Stories about Censorship from February, 2015
Popular Bangladeshi actor Shakib Khan joined protests against Indian movies being screened, arguing it would hurt the country's struggling film industry. Film distributors and cinema owners then banned his films.
Belarus is banning anonymizers, typically used to circumvent government censorship and reach online resources banned inside the country, including many of the opposition websites.
The US government has issued a general license amending sanctions on Sudan to allow the export of certain personal communications technologies.
In 2010, the Iranian government slapped filmmaker barred Jafar Panahi from filmmaking for 20 years. Panahi has defied the ban, going on to win Berlin International Film Festival's Golden Bear.
In late January, the government of Bahrain revoked the citizenship of blogger Ali Abdulemam, along with that of 71 other Bahrainis, many of them journalists and activists.
The site has been blocked within Zambia on numerous occasions, and reporters have been arrested because of suspected associations with the website.
Riaz Khan pulled the Bangla translation of "23 Years: A Study of the Prophetic Career of Muhammad" after its publication sparked outrage from hardline religious groups, but the threats continue.
A member of the Ukrainian parliament suggested bloggers in Ukraine should be required to verify information in their posts and disclose their personal data to the authorities.
Access, an international human rights organization is troubles by emerging threats in cybersecurity and data protection in Africa. Ephraim Kenyanitto explains: The Convention was originally scheduled to pass in January 2014, but was delayed for modifications after protests by the private sector, civil society organizations, and privacy experts—all of whom...
Over 100 criminal charges have been filed for "terrorism advocacy" since the attacks, occasionally against minors, oftentimes for reasons that have little to do with the true fight against terrorism.
Mexico received the second lowest ranking (after Cuba) in the Americas on the World Press Freedom Index for in 2014.
One permitted way to mention such organizations it to do so "in a negative light, ascribing them characteristics like 'radical,' 'extremist,' or 'nationalist.'"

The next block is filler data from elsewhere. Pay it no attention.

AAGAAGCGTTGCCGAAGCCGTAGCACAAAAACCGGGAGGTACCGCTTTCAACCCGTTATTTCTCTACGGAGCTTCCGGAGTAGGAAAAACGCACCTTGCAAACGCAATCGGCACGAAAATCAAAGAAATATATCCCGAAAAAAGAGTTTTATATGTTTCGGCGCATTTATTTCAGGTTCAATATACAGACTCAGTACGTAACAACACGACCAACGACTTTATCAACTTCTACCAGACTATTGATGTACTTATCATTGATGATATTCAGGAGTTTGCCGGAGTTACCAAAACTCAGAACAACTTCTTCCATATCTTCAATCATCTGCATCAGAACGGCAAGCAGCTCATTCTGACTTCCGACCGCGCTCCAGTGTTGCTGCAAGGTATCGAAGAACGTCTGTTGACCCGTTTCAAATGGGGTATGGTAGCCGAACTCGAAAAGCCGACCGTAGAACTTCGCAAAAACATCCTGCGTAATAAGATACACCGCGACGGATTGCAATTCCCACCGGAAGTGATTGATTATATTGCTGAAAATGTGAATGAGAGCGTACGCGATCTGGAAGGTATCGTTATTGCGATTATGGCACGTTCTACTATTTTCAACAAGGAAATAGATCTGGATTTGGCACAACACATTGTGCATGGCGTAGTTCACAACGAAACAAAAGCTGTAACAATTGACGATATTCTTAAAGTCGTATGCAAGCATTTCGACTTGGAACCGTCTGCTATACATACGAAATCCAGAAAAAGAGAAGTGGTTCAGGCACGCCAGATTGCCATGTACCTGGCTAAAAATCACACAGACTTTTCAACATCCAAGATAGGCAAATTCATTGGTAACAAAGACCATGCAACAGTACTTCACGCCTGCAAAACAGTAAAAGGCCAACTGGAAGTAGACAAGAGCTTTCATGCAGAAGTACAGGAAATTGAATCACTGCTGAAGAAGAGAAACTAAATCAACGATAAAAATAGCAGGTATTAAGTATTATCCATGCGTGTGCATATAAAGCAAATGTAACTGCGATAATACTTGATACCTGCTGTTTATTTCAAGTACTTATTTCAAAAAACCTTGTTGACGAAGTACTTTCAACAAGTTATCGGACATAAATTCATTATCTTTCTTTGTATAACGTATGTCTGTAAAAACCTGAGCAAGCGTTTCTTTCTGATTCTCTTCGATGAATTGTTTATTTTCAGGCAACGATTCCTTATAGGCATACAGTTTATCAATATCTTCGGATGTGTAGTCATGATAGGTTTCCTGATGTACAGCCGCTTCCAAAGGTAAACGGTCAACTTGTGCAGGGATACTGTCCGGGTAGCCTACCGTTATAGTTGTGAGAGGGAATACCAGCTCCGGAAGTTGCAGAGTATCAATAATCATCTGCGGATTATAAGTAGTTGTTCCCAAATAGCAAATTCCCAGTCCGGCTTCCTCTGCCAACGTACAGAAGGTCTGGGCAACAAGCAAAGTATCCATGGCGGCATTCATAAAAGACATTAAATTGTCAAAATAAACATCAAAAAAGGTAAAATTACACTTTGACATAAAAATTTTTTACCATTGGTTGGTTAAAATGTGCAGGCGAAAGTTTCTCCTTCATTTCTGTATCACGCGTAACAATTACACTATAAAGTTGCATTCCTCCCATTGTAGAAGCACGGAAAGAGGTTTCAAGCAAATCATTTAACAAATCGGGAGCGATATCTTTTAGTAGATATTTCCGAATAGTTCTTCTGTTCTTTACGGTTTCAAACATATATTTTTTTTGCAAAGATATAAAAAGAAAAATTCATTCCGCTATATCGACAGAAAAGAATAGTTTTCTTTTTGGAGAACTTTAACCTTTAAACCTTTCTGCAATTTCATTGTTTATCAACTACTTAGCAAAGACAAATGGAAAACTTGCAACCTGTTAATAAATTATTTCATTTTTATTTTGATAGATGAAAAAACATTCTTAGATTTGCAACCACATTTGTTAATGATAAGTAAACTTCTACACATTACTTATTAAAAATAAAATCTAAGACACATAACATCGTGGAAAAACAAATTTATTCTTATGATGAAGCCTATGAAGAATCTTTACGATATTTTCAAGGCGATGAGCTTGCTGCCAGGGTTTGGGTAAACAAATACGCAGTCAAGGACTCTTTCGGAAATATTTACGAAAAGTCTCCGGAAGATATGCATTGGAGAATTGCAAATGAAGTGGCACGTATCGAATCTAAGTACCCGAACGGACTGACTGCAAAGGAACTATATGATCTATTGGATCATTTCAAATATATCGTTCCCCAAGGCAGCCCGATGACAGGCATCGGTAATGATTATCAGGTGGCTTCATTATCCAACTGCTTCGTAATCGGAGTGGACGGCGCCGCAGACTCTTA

Even a retweet of an image or a republished post may cost Russian citizens unfettered access to the Internet—and often, their freedom.
Alexandr Zharov, head of Roscomnadzor, told journalists that Twitter "has consistently refused to adhere to the demands of Russian legislation, including those aimed at combatting extremism."
Bahrain today officially announced the suspension of Al Arab satellite channel, which went off air hours it was launched, nine days ago. Netizens lament free speech in the country.
Ukrainian journalist Ruslan Kotsaba called for boycotting the latest wave of military mobilization in Ukraine—and now faces treason charges. Is he really a traitor? Internet opinion is divided.
"Since the start of the protests, I had been mapping online censorship and helping people use encrypted communication tools. When the police came, I got up, scared to the bone."
After an in-depth investigative piece about a murky public procurement was published, Serbian PM Vučić and pro-government media have launched a negative campaign against an investigative journalist network in Serbia.
Shirin Dalvi is accused of hurting religious sentiments. She says printing the cartoon was an honest mistake, but that no one is listening to her side of the story.
Bulgaria has slid in international press freedom rankings, and corruption and lack of transparency plague the country's media sector.
Drone-made videos and photos were instrumental in demonstrating the size of a recent massive student protest, which has been called the largest student protest in Macedonia since independence.